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Puerto Peñasco’s Fishing Roots

By Azucena Mazón

Peñasco’s origins stem from fishing, positioning it as one of the most important spots in northwestern Mexico. Today, the port’s fishing industry remains parallel in importance to tourism.

Shrimp fishing continues to be one of the main economic activities in the city and a source of employment for hundreds of people who each year launch their adventure in search of “pink gold.”

The fishing industry drew the first settlers to Puerto Peñasco in 1926. At that time dozens of people fished for the much sought after totoaba, whose capture is now prohibited. In the early twenties there was not a high demand for shrimp until the Japanese recognized its nutritional and commercial value.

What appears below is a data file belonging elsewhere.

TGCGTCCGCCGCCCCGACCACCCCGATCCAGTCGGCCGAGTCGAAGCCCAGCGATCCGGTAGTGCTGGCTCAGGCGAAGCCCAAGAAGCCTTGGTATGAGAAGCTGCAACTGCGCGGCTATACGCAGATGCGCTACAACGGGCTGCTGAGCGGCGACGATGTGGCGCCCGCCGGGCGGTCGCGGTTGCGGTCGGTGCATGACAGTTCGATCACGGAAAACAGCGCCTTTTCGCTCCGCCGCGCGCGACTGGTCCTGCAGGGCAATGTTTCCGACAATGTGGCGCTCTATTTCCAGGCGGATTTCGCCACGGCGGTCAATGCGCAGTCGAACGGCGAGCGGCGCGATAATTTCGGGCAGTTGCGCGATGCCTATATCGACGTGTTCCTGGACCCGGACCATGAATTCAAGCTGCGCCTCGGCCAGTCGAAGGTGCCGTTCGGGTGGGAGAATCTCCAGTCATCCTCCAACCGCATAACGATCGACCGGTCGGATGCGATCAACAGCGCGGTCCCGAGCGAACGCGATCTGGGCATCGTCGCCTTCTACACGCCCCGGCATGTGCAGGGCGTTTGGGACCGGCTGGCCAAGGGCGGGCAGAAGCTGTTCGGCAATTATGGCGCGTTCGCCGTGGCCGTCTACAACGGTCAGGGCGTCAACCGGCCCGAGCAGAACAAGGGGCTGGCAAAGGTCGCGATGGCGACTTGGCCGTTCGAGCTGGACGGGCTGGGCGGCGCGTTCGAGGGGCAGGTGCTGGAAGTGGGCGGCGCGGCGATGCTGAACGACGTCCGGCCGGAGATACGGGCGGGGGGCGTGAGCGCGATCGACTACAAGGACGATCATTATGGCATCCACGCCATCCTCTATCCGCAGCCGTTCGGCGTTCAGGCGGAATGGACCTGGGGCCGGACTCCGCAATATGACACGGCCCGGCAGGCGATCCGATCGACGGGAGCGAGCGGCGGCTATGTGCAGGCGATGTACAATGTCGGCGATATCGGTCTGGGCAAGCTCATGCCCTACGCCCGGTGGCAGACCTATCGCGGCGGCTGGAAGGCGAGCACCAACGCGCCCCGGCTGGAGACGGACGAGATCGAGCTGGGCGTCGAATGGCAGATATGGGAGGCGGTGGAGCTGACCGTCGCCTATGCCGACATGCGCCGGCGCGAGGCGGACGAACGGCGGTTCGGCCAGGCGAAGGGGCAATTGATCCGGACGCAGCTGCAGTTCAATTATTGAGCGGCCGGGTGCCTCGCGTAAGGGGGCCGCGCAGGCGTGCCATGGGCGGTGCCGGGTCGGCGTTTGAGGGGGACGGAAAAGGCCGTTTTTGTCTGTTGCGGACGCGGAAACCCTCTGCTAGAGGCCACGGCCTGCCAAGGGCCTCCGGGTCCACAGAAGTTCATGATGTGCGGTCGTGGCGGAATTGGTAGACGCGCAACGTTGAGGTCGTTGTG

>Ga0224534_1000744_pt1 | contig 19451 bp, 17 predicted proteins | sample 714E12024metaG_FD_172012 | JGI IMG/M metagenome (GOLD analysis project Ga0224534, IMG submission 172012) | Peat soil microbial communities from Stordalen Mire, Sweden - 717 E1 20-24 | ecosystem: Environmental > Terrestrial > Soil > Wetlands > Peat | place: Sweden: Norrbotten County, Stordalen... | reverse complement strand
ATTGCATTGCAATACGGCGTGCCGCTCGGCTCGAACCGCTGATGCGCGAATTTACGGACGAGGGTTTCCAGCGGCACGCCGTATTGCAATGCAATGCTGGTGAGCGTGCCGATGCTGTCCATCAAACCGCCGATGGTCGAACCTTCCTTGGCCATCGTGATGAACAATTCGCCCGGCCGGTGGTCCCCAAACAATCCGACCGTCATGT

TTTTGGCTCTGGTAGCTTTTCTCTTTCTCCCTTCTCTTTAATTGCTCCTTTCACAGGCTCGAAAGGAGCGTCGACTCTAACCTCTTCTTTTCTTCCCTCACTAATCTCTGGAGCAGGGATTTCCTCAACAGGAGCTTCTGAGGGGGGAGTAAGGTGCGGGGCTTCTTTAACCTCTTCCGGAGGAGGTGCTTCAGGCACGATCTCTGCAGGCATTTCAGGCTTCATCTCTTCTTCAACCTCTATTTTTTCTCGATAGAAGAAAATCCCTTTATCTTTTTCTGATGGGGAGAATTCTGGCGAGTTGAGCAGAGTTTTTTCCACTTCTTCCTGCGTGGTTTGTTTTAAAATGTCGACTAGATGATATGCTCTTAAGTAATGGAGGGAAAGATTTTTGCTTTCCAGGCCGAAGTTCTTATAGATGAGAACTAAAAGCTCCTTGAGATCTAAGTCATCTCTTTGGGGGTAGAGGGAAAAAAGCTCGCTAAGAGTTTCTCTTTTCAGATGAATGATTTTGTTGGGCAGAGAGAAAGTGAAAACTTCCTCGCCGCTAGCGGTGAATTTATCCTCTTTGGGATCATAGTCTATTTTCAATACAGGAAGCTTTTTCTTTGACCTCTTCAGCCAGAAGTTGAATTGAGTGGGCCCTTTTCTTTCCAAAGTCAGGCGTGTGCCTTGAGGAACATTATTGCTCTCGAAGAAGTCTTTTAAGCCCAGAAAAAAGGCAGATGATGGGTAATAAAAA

Presently, approximately 100 boats in the shrimp fleet are preparing to head out to sea on September 14th at 6 a.m. once the season opens in the Upper Gulf of California. The season for coastal boats and smaller vessels opens on September 20th. Each season brings in nearly 1500 tons of shrimp, which are then exported principally to the U.S., as well as for national distribution.

Blue shrimp can be found in the region of Puerto Peñasco and the Upper Gulf, which given its size is highly desired for the preparation of shrimp based dishes. Medium-sized brown shrimp are also predominant in the area.

This is why shrimp, and the image of shrimp fishermen, are iconic symbols in Puerto Peñasco. These icons can be seen displayed both in the Plaza del Camarón as well as in the Malecón.

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